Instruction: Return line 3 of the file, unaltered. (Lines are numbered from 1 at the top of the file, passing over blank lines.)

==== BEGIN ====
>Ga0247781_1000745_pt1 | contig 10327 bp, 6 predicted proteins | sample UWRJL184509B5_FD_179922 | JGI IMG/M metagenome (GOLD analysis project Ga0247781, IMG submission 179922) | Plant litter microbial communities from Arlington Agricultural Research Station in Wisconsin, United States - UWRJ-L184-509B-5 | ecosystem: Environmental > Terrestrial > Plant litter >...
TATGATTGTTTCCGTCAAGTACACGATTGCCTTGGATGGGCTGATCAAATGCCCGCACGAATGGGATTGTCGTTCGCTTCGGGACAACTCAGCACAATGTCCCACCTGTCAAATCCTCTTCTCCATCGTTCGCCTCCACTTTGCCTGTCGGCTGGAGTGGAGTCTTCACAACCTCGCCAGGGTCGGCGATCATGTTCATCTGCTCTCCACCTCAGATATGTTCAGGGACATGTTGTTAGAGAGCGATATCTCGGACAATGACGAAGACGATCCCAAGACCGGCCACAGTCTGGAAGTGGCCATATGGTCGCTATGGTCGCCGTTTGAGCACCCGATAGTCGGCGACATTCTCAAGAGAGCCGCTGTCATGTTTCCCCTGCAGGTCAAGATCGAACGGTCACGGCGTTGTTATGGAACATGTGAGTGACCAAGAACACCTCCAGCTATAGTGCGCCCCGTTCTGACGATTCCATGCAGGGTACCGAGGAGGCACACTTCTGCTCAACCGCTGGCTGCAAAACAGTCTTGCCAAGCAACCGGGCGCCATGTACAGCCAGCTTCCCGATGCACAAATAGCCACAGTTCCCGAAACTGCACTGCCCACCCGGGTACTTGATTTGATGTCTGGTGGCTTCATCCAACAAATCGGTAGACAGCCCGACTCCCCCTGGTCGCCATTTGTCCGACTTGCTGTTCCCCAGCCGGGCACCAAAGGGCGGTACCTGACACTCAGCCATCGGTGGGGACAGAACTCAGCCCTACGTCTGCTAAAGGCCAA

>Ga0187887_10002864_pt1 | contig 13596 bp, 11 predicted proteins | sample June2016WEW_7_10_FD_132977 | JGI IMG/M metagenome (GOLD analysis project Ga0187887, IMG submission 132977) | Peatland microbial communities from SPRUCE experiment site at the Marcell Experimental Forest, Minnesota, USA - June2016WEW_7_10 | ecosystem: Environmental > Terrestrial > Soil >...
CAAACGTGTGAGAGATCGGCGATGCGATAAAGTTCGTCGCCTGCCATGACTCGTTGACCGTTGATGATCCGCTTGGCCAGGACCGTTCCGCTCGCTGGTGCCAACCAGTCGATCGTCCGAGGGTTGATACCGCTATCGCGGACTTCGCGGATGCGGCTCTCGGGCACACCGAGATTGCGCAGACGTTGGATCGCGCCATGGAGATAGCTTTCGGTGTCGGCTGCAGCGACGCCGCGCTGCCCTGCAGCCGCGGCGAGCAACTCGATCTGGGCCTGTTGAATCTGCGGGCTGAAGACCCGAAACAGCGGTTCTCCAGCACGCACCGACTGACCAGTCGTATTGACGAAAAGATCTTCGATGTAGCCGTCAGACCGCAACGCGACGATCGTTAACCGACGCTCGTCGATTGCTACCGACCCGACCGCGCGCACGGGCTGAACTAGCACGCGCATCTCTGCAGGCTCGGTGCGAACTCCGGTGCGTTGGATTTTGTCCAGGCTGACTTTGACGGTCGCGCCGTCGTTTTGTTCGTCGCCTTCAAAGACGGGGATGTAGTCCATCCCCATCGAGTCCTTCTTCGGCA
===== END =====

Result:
>Ga0187887_10002864_pt1 | contig 13596 bp, 11 predicted proteins | sample June2016WEW_7_10_FD_132977 | JGI IMG/M metagenome (GOLD analysis project Ga0187887, IMG submission 132977) | Peatland microbial communities from SPRUCE experiment site at the Marcell Experimental Forest, Minnesota, USA - June2016WEW_7_10 | ecosystem: Environmental > Terrestrial > Soil >...